This is a gritty, real life war drama, unsurprisingly in the same vein as The Hurt Locker; it's filmed in much the same way, set in similar looking places and tells a story which seems the same but is entirely different. This isn't about the front line side of the war on terror, this is about the behind the scenes work, the intelligence gathering and paperwork that leads to the front line action, or in this instance, SEAL Team 6 secretly entering Pakistan and entering a fortified compound to find and kill Osama Bin Laden. It's all shot well, and the drama builds up well over the two and a half hour run time, enough that my initial scepticism with the film was thrown out the window by the half way point and I was hooked despite knowing the outcome. Sometimes, it's more about the way something happened rather than the actual outcome, and this is most definitely on of those cases.

That's helped by centring the film around one single character: Maya, the CIA officer who leads the hunt for intelligence leading to Bin Laden's location. Jessica Chastain's performance as Maya is so pitch perfect, I can't see anyone outdoing her for Best Actress this year after she fell short for The Tree of Life last year (though at the time of writing, I've yet to see Amour, which is said to feature an extremely strong Emmanuelle Riva performance). The character is fundamentally flawed by her determination and unrelenting pursuit of Bin Laden and the Abu Ahmed lead, even when it seems like a dead end. However, she becomes extremely likeable, you want her to succeed despite her cold determination and unrelenting nature, and it's that the keeps the film together. Zero Dark Thirty is less about killing Bin Laden, and more about wanting to see Maya succeed. Otherwise, though, all the other characters seem like war movie clichés, there's no-one else who's truly notable in this film other than the fact that there are some surprising names playing roles here (like did anyone else know that Kyle Chandler, Mark Strong and Chris Pratt were in this before they saw it?) and that seems like a wasted opportunity. The only other semi-strong character is Dan, the torturer, played by Jason Clarke, but he's missing for large parts of the movie so you never get to see him deal with the repercussions of his actions, which could have made for interesting viewing.

Story wise, this is a fascinating tale of how the hunt for Bin Laden was so fruitless for so long and how many lives were lost during the hunt, and then how it all came to fruition in 2011. It's written sharply, and though there may be a few historical inaccuracies, it's still a great watch. In particular, the climax of the film where SEAL Team 6 enter the compound to find Bin Laden is brilliantly done, as it all takes place in real time. With the first person shots shot in night vision, and events happening in real time, it's as close as you or I are likely to get to being on an actual stealth mission, and it's an eye opening experience. That's not to say that the two hours previous to this isn't great, in fact it's enthralling viewing, akin to many political thrillers in the building of drama and tension, but the climax is so comparably different to the rest of the film that it's intriguing to see both halves of the war being shown on screen next to each other.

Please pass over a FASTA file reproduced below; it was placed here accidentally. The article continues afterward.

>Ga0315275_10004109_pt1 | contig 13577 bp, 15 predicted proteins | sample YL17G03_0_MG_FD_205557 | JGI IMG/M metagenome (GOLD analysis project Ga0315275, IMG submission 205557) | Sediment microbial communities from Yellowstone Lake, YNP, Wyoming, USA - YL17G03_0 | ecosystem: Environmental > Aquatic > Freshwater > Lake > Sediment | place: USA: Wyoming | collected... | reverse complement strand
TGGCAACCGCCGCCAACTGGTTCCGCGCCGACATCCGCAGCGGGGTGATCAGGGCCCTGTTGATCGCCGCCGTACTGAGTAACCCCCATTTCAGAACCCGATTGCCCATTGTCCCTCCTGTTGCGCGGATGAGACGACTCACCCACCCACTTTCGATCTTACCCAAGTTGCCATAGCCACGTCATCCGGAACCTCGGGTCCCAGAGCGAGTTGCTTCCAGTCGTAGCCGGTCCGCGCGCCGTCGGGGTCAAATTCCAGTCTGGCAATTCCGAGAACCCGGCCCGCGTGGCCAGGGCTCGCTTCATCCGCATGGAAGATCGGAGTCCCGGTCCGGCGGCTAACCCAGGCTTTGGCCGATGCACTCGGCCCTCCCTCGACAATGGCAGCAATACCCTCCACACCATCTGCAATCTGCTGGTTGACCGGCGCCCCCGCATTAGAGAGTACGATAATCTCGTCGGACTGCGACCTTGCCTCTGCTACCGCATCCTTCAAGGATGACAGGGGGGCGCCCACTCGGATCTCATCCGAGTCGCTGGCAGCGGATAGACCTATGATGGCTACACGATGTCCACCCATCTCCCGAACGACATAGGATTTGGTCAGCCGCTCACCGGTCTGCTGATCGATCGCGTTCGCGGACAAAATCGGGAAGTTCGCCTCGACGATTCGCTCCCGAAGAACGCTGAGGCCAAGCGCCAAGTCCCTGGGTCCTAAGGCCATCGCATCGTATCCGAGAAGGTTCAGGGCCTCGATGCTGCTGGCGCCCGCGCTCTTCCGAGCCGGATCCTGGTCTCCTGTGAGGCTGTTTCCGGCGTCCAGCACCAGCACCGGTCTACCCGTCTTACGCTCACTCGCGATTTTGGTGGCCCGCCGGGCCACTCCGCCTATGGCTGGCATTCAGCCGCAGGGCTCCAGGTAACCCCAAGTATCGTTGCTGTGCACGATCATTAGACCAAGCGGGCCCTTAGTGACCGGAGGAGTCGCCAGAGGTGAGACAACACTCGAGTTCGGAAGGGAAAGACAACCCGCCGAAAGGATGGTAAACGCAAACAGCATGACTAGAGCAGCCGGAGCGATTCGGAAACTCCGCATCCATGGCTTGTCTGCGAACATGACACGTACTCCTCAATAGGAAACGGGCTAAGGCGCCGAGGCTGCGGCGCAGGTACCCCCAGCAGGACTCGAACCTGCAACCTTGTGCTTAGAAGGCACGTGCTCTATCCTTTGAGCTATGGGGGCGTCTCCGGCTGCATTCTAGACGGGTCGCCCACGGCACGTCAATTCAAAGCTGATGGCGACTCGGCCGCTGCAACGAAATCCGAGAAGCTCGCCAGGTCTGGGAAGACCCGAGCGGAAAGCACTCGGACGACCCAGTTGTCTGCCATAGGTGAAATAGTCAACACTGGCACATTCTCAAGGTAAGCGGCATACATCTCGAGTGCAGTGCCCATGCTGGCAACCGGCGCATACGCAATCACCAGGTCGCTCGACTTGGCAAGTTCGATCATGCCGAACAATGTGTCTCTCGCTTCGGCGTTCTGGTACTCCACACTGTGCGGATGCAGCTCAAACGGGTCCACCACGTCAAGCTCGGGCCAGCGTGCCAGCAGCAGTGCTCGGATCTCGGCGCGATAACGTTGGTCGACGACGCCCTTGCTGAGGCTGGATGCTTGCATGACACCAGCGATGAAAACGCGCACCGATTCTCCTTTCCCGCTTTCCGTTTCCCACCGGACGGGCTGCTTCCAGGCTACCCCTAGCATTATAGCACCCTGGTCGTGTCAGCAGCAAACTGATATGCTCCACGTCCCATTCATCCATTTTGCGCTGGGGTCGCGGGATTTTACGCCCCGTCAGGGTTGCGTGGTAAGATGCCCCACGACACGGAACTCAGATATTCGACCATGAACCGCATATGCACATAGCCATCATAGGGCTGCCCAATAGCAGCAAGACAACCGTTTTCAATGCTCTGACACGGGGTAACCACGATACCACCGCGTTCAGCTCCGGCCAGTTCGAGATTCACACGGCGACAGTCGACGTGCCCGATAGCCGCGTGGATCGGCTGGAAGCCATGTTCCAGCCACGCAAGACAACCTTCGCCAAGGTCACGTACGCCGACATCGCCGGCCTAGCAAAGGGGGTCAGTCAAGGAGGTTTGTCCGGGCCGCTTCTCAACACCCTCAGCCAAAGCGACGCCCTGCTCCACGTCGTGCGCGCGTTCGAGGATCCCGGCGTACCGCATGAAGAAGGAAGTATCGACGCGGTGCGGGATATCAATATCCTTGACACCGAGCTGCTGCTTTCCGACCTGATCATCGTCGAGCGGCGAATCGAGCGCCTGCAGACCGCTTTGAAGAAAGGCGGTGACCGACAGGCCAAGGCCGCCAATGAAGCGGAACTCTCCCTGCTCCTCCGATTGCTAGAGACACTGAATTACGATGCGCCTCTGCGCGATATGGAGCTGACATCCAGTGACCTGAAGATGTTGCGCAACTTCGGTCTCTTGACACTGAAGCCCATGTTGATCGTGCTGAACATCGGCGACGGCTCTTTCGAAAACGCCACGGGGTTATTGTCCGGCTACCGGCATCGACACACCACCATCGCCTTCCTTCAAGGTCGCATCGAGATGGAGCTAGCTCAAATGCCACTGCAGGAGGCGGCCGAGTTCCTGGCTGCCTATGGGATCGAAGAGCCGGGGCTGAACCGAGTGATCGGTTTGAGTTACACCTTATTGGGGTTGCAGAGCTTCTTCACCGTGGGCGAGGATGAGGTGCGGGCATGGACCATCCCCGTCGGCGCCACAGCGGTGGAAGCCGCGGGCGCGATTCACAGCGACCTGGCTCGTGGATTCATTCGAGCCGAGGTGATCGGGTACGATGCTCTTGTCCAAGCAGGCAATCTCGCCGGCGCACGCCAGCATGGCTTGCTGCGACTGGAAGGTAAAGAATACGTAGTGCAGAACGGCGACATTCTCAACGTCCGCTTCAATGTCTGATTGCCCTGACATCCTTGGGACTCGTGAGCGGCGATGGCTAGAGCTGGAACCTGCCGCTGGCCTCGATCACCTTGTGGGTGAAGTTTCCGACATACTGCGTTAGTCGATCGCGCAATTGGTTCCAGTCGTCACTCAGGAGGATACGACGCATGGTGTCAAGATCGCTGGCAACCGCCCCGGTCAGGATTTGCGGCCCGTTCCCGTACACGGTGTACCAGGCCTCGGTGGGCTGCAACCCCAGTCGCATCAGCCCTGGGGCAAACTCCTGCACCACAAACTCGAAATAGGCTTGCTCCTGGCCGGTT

Overall, Zero Dark Thirty is a film I really liked because it showed more of a human side to the war on terror and how the process of finding Bin Laden took place. It's a great story, and Mark Boal creates one great character in which to bring this story to life, it's just a shame there aren't any more to back her up. Bigelow's style of directing doesn't change, making this almost like a companion piece to The Hurt Locker in many ways, but an entirely different film in other ways too. This isn't the best film I've seen this year, and it isn't the best war film I've seen, let alone the best war film by Kathryn Bigelow, but it's a good effort and definitely deserves to be a part of anyone's DVD collection.

Rating: ****

Zero Dark Thirty was released on 25th January 2013 and is still being shown in cinemas.

Saturday, 9 February 2013


Academy Award Nominations: 7

·         Best Picture
·         Best Supporting Actor (Alan Arkin)
·         Best Adapted Screenplay (Chris Terrio)
·         Best Film Editing (William Goldenberg)
·         Best Original Score (Alexandre Desplat)
·         Best Sound Editing
·         Best Sound Mixing

Amidst the chaos of the Iranian hostage crisis in 1979, six American embassy staff manage to escape the US embassy and take refuge at the home of the Canadian ambassador. However, with Iranian guards going from home to home searching for American “spies” and the embassy captors piecing together shredded evidence which shows there are six American workers missing from their hostages, they need an escape route from Iran quickly. Enter the state department, and specifically CIA exfiltration expert Tony Mendez, who comes up with a plan: He and the six embassy staff are producers on a science fiction called Argo, and are location scouting around Iran for a foreign paradise in which to shoot. Can they pull the wool over a militant Iranian guard’s eyes?